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Weekly 3: How to be happy

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Summary: Show your appreciation. Aim for more than happiness. Be mindful of your mortality. (~5 min r
 

Idea Journal Weekly 3

September 30 · Issue #54 · View online
We combine 3 ideas to help you think differently and be more creative.

Summary: Show your appreciation. Aim for more than happiness. Be mindful of your mortality. (~5 min read)

#1. Telling someone you appreciate them has multiple benefits.
Author and happiness expert Nataly Kogan writes in her book Happier Now that practicing gratitude is useful because it can help you persevere through difficult times, and also amplify the good in your life when things are going okay.
One simple but powerful way to experience the benefits of gratitude is to show your appreciation for someone through an exercise she calls “I appreciate you.”
The exercise only takes a few minutes, and here’s how to do it in 2 steps:
  1. Think about someone you appreciate. They could be a colleague, family member, friend, or someone else, but without them your life would be less fulfilling or fun.
  2. Take out your phone and send them a short message telling them that you appreciate them, and why. The message only needs to be 1 or 2 sentences, but it’s important to be specific. They need to know what you value in them because they themselves may not realize that they’re important to you, or how they specifically support you.
For Kogan, this exercise is “the fastest way to get out of my head and shift my energy to feel more uplifted.”
But the benefits extend beyond the person expressing appreciation – the exercise also makes the recipient happier.
As Kogan puts it: Who doesn’t want to be reminded that they’re meaningful?
#2. Being happy isn't enough.
Author and entrepreneur Derek Sivers writes in a blog post that when you’re making important life decisions, you should always consider the following 3 factors:
  1. What makes you happy
  2. What’s smart – good for you in the long run
  3. What’s useful to other people
As Sivers points out, you’ll know you’re on the right path when your decision is at the intersection of all 3.
The problem is that we tend to forget at least 1 of these factors, as illustrated by the below profiles.
The overachiever: smart and useful (not happy)
This is the stereotype of the strict parent who says:
You have to go to the best school, get perfect grades, become a doctor or lawyer, and make a lot of money. What you want to do doesn’t matter – this is what’s best for you and your family.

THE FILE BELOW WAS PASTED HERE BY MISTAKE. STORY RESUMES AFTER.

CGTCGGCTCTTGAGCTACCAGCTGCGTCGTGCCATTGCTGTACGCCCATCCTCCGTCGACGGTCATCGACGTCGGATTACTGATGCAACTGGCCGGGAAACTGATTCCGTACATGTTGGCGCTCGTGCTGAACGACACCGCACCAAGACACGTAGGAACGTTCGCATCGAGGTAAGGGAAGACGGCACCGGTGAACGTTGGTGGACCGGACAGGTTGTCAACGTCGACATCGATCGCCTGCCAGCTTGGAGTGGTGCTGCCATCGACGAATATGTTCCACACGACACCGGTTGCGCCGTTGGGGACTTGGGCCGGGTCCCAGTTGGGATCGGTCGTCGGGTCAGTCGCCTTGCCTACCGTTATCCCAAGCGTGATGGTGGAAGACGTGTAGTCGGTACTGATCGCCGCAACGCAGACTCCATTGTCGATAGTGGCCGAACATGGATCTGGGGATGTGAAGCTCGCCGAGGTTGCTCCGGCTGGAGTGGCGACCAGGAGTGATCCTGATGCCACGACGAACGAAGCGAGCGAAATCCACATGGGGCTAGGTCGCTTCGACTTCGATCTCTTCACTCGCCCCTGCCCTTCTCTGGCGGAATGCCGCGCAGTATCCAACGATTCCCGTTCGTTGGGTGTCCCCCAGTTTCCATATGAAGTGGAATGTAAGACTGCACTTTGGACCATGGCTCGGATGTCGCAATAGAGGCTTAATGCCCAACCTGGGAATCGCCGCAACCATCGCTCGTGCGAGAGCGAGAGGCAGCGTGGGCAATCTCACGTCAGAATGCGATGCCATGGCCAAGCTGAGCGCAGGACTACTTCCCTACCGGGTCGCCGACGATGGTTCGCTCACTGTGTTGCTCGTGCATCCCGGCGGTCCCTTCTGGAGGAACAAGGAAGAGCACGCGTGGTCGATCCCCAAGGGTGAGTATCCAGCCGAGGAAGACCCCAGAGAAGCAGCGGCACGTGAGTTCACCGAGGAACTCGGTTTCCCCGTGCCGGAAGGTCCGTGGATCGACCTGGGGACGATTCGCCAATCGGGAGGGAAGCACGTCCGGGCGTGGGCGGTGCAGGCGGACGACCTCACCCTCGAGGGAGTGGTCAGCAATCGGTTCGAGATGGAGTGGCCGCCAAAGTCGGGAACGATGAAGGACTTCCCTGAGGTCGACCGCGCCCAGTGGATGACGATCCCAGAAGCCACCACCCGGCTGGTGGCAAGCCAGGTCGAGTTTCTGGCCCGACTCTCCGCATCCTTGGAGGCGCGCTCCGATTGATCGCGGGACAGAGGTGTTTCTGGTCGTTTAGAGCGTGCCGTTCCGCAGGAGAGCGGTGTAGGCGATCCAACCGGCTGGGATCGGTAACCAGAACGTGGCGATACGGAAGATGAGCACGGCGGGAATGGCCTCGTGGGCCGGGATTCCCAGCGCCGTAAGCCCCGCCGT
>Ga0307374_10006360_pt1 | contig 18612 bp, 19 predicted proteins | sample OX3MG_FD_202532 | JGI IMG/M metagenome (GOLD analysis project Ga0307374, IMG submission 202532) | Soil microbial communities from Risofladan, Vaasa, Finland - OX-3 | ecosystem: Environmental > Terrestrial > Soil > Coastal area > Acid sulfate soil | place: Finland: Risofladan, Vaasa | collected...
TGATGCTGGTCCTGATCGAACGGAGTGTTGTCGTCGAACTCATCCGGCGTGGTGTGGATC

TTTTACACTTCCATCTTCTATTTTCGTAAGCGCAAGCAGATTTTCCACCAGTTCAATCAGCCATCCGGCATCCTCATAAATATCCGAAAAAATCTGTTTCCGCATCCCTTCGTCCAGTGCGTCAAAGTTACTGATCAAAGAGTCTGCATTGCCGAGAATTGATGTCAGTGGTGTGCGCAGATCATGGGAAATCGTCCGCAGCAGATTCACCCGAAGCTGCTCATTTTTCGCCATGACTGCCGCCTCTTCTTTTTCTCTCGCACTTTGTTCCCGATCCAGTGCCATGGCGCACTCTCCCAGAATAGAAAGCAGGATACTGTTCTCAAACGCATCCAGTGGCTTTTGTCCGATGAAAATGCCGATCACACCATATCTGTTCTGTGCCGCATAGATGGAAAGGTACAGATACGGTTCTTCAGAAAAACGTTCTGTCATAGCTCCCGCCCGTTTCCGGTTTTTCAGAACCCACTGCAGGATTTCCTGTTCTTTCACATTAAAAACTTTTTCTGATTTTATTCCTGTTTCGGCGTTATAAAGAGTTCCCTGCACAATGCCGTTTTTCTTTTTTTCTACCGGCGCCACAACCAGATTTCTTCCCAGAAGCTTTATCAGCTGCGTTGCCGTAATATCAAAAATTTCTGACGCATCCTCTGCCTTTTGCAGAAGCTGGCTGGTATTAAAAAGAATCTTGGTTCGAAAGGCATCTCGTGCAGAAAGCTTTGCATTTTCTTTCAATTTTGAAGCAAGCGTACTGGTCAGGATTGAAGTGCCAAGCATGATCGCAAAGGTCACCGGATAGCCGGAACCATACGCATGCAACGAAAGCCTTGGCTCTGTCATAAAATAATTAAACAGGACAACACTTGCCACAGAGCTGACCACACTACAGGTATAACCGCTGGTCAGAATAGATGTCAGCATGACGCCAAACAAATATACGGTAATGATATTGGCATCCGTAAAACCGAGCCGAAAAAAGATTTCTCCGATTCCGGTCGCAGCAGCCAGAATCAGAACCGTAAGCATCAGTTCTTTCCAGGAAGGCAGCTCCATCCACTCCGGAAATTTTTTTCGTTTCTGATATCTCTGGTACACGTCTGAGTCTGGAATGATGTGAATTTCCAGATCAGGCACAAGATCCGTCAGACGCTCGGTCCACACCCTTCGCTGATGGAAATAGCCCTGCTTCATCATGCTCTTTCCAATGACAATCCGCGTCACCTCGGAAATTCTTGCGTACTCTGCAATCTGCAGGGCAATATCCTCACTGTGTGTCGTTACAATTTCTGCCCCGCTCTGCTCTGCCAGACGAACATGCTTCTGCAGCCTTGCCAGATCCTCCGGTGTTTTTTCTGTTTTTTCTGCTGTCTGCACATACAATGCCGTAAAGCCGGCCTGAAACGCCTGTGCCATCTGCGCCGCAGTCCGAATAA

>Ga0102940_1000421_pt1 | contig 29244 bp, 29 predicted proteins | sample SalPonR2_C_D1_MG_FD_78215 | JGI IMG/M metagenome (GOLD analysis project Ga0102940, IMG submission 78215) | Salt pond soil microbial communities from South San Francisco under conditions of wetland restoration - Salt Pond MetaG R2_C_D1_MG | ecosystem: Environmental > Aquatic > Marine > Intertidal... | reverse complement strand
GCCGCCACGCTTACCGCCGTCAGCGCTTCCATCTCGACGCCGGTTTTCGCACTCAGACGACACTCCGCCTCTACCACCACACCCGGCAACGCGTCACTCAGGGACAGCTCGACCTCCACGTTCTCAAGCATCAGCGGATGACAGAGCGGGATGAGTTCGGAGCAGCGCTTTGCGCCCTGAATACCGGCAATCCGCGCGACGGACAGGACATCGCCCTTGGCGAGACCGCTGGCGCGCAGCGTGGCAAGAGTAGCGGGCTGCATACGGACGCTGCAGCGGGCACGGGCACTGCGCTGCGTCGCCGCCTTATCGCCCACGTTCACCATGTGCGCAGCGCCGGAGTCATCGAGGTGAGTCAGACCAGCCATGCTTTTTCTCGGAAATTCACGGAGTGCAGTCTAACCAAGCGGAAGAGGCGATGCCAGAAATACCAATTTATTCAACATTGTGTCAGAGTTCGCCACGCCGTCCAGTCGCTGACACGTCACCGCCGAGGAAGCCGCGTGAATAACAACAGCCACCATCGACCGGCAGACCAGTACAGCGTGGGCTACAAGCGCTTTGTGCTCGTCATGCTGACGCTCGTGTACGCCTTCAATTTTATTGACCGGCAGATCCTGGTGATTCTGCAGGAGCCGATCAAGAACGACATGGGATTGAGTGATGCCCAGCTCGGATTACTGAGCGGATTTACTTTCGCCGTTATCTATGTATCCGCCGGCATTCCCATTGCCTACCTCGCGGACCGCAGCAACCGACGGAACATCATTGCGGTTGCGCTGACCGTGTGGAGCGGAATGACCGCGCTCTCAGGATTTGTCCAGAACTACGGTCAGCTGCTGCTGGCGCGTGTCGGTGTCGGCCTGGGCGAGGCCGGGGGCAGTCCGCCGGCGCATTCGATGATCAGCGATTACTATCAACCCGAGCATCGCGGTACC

The smart and useful approach is rational, like a machine.
But if you don’t have happiness acting as the oil, “the friction kills the engine.”
The self-improvement addict: happy and smart (not useful)
This person is always learning, and is obsessively focused on how to be happy and create a perfect life.
What could be wrong with that?
For Sivers, the problem is that becoming fulfilled and successful isn’t a solo exercise: “Ultimately you must be lifted by those around you.”
The “charity volunteer”: happy and useful (not smart)
After graduating from an expensive university, this person spends years “flying to exotic impoverished places to dig wells and thatch roofs.”
But if their time could be worth $200 per hour, and they’re doing work that the locals themselves could be do better for $10 per hour, then their actions are actually a disservice to others.
They have wonderful intentions but poor strategies, resulting in “wasted effort and unused potential.”
The hedonist: just happy (not smart or useful)
For this person, being happy is all that matters.
But there are 2 downsides:
  1. You’ll be full of regret if you only think about today, and don’t prepare for tough times in the future.
  2. If you only serve yourself and not others, you’ll eventually feel unrewarded.
#3. Are you living a meaningful life?
In his book A Whole New Mind, author Dan Pink references the work of psychologist Martin Seligman, which suggests that the highest level of happiness a person can achieve is the pursuit of meaning.
This is the point at which you not only have positive feelings about your past, present, and future – you’re also aware of your particular strengths, and are applying them to something larger than yourself.
Pink recommends taking what he calls the “20-10 test” to uncover what matters most to you.
Imagine that you had $20 million in the bank, or that you only had 10 years left to live.
Would you spend the rest of your days the way you spend them now?
From a practical standpoint, this test by itself can’t determine the course of your life.
But it can be clarifying: if your answer to the above question is No, that should tell you something.
Quote of the Week
“If you have your why for life, you can get by with almost any how.”
- Philosopher Friedrich Nietzsche in his book Twilight of the Idols
Idea Journal
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